The use of genetically modified crops can also aid governments to reduce net food imports and become more self-sufficient, the note added. The authors pointed to data by the International Service for the Acquisition of AgriBiotech Applications (ISAAA) that showed an average 68 percent increase in incomes and profits for 18 million small farmers who adopted biotech crops during 1995-2014.
Increased collaboration between the public and private sectors is also needed, such as agribusiness initiatives, to help small farmers towards entrepreneurship, the note said. These initiatives can be partnerships between international organizations, companies, government agencies and the ASEAN Secretariat, starting with corporate social responsibility projects and leading to strong business alignments, it explained.
The use of farm insurance to protect incomes of farmers from the devastating effects of drought is also essential, Biswas warned, referring to the rampant issue of farmer suicides across ASEAN nations.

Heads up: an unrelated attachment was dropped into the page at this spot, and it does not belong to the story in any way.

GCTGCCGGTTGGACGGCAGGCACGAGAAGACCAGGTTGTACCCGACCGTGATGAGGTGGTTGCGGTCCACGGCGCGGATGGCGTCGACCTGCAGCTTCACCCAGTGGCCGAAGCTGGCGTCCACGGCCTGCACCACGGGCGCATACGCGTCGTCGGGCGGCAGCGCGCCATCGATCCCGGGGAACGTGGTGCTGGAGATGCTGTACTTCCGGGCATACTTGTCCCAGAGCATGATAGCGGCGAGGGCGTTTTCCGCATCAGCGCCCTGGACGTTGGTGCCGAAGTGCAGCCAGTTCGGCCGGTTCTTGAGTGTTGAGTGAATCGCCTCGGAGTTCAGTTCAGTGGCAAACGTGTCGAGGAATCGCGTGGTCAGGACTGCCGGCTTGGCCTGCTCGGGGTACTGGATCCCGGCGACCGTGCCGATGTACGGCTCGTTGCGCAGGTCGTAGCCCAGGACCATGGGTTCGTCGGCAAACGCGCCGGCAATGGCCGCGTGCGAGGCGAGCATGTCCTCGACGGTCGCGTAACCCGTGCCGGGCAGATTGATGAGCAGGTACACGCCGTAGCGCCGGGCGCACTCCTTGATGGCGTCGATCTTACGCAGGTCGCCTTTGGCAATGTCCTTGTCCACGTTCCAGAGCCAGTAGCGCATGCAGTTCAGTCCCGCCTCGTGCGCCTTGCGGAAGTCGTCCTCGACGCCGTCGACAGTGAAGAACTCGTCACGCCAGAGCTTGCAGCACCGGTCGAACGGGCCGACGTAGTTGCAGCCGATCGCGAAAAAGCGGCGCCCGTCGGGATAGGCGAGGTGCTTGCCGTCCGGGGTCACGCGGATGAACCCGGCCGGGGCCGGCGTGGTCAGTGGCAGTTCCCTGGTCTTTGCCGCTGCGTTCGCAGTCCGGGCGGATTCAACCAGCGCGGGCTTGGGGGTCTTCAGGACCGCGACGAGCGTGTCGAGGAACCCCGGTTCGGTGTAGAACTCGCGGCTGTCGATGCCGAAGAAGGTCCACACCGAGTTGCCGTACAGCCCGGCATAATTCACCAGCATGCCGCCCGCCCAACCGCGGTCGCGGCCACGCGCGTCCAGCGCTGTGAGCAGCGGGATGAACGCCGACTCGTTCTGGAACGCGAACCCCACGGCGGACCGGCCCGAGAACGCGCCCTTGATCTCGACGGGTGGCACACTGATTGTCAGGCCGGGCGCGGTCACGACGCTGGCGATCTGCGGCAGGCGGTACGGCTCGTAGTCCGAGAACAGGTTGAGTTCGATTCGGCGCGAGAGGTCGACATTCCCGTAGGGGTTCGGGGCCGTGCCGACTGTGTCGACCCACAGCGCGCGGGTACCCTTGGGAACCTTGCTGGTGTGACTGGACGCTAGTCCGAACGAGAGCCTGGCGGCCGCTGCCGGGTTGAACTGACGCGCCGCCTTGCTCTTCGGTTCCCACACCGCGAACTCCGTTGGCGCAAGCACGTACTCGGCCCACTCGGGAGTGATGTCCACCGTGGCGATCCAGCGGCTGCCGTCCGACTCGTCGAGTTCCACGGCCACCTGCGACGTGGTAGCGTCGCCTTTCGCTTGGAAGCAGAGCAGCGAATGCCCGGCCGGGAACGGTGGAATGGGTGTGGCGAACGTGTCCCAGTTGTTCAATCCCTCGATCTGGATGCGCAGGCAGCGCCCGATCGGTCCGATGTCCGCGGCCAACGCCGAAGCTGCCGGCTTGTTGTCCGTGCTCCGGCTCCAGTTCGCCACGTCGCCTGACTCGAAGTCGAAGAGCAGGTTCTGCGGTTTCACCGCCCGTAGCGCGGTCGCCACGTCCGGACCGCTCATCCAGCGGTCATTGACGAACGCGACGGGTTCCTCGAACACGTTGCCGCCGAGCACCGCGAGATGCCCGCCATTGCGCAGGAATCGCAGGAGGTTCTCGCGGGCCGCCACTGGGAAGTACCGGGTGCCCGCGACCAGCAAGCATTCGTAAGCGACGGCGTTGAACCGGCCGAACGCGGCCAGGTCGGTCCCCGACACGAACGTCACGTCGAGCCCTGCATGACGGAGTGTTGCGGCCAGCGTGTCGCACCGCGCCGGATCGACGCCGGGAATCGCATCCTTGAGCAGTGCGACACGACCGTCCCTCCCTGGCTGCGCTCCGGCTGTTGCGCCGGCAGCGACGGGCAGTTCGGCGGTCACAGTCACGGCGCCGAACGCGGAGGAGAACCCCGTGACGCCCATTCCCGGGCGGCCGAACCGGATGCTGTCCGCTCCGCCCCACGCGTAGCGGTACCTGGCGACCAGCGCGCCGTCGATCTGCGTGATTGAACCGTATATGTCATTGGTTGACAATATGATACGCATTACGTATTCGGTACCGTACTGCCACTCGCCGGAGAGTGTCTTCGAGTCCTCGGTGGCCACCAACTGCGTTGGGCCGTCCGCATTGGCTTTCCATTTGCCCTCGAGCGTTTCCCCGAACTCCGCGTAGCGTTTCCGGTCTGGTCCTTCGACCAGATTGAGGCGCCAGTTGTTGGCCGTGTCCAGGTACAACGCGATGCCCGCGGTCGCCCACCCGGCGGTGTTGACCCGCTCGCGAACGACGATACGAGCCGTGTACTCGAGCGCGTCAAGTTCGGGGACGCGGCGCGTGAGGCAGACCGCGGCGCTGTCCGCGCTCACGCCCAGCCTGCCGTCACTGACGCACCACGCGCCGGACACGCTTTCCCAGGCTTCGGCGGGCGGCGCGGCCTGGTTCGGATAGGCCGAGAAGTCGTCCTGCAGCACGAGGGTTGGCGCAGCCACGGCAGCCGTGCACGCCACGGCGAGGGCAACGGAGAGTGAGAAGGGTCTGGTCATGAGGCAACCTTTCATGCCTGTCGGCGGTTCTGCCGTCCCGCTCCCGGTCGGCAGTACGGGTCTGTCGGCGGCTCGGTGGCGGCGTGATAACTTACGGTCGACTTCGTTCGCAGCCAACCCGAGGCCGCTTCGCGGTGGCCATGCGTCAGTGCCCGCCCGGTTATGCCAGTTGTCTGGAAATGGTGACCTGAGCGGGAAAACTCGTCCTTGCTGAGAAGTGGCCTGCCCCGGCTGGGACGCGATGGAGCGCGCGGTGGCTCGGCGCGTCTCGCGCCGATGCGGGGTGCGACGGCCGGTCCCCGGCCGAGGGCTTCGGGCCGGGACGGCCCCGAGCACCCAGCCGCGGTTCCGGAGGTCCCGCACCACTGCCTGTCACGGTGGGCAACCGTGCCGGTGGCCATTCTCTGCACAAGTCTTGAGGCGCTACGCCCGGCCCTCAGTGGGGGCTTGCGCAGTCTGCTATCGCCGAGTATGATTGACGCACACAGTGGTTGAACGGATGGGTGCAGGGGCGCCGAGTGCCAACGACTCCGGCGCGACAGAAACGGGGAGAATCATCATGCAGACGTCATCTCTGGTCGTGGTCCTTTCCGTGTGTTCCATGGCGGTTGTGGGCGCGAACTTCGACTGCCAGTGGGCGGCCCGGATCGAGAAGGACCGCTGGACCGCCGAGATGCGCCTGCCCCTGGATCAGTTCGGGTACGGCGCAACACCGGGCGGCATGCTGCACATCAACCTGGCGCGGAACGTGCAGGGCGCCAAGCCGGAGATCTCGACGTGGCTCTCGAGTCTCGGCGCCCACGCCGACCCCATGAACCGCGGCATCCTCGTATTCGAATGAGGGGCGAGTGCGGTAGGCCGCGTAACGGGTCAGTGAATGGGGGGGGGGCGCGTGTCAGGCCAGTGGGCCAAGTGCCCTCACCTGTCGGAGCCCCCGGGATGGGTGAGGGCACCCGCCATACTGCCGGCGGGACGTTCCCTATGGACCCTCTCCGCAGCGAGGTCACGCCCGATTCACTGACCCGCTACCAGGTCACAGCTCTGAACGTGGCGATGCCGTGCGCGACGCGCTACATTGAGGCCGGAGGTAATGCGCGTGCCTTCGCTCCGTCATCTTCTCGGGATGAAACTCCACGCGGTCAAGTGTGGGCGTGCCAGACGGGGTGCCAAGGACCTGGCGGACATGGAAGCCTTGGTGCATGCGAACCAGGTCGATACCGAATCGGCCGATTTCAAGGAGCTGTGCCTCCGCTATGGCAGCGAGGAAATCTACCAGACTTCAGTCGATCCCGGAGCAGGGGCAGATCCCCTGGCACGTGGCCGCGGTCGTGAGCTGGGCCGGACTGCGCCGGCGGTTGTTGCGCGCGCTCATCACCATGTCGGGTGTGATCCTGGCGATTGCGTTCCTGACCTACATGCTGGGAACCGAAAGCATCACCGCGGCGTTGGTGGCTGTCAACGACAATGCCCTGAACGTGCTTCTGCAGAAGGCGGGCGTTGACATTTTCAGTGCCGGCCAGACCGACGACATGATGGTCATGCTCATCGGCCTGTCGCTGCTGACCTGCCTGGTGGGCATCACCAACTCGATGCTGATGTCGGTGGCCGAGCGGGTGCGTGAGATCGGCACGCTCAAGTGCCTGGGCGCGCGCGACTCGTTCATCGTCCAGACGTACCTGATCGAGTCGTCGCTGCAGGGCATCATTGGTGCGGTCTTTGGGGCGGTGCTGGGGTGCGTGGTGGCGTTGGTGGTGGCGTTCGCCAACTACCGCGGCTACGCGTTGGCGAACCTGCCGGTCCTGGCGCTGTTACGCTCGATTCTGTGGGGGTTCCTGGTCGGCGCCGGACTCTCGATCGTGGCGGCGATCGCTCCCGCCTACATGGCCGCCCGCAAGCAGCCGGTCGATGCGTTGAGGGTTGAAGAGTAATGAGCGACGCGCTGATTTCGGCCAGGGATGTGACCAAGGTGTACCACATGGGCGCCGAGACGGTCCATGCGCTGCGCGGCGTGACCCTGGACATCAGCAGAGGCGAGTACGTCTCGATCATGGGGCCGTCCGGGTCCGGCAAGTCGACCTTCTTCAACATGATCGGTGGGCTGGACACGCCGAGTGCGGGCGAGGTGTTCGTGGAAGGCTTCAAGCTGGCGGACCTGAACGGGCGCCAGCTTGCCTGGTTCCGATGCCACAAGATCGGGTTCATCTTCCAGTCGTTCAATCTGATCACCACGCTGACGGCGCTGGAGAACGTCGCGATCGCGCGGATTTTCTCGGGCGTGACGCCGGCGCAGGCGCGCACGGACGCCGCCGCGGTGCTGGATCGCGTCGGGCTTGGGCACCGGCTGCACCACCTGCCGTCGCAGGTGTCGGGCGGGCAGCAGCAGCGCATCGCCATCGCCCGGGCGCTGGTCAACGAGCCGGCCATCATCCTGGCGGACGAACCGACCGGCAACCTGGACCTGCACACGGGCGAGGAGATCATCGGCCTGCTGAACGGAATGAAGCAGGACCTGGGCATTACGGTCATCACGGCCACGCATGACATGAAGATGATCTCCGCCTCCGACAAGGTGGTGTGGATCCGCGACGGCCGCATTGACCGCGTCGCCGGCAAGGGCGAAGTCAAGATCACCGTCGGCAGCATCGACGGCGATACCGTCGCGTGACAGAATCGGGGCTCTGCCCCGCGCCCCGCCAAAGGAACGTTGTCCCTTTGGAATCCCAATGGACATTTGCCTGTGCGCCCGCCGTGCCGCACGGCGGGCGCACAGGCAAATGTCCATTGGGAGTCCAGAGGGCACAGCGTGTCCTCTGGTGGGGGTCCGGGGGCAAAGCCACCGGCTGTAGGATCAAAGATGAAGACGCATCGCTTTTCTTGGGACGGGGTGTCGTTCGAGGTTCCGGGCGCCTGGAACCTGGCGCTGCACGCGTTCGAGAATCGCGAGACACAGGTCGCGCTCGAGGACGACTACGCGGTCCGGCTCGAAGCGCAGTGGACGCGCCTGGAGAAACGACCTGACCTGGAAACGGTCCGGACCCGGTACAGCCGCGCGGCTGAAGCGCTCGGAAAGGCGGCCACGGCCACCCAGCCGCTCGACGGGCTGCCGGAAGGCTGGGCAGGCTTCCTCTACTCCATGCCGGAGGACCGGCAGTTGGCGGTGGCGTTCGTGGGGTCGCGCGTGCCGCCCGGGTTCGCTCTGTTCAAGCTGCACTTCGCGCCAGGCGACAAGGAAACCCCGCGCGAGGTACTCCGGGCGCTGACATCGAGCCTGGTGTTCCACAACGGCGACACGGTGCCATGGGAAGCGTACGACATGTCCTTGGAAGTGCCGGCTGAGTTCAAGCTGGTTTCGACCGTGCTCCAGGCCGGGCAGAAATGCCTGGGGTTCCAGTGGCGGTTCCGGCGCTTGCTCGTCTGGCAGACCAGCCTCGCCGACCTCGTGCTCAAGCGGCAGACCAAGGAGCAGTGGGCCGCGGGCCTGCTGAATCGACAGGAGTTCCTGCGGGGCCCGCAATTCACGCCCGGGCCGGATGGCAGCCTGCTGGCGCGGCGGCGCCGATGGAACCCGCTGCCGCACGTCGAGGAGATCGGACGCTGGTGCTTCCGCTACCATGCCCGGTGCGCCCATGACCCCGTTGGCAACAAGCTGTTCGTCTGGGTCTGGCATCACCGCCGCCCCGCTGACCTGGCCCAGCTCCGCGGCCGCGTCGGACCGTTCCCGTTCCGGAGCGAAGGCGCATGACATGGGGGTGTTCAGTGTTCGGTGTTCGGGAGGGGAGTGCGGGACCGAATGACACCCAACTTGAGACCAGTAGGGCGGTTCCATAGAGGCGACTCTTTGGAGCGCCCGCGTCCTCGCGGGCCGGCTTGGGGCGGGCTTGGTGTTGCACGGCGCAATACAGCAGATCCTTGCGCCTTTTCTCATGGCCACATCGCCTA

On a brighter note, the region's ambitious economic integration program, known as the ASEAN Economic Community (AEC), is expected to herald fresh potential for food security solutions.
"Where successful, AEC mechanisms can create sustainable food systems and reduce environmental stresses through best-practice collaboration, improving research, and creating trade links that allow countries to play to better develop their natural capital," explained Jackson Ewing, director of Asian Sustainability at non-profit think tank Asia Society Policy Institute, in a report last week.
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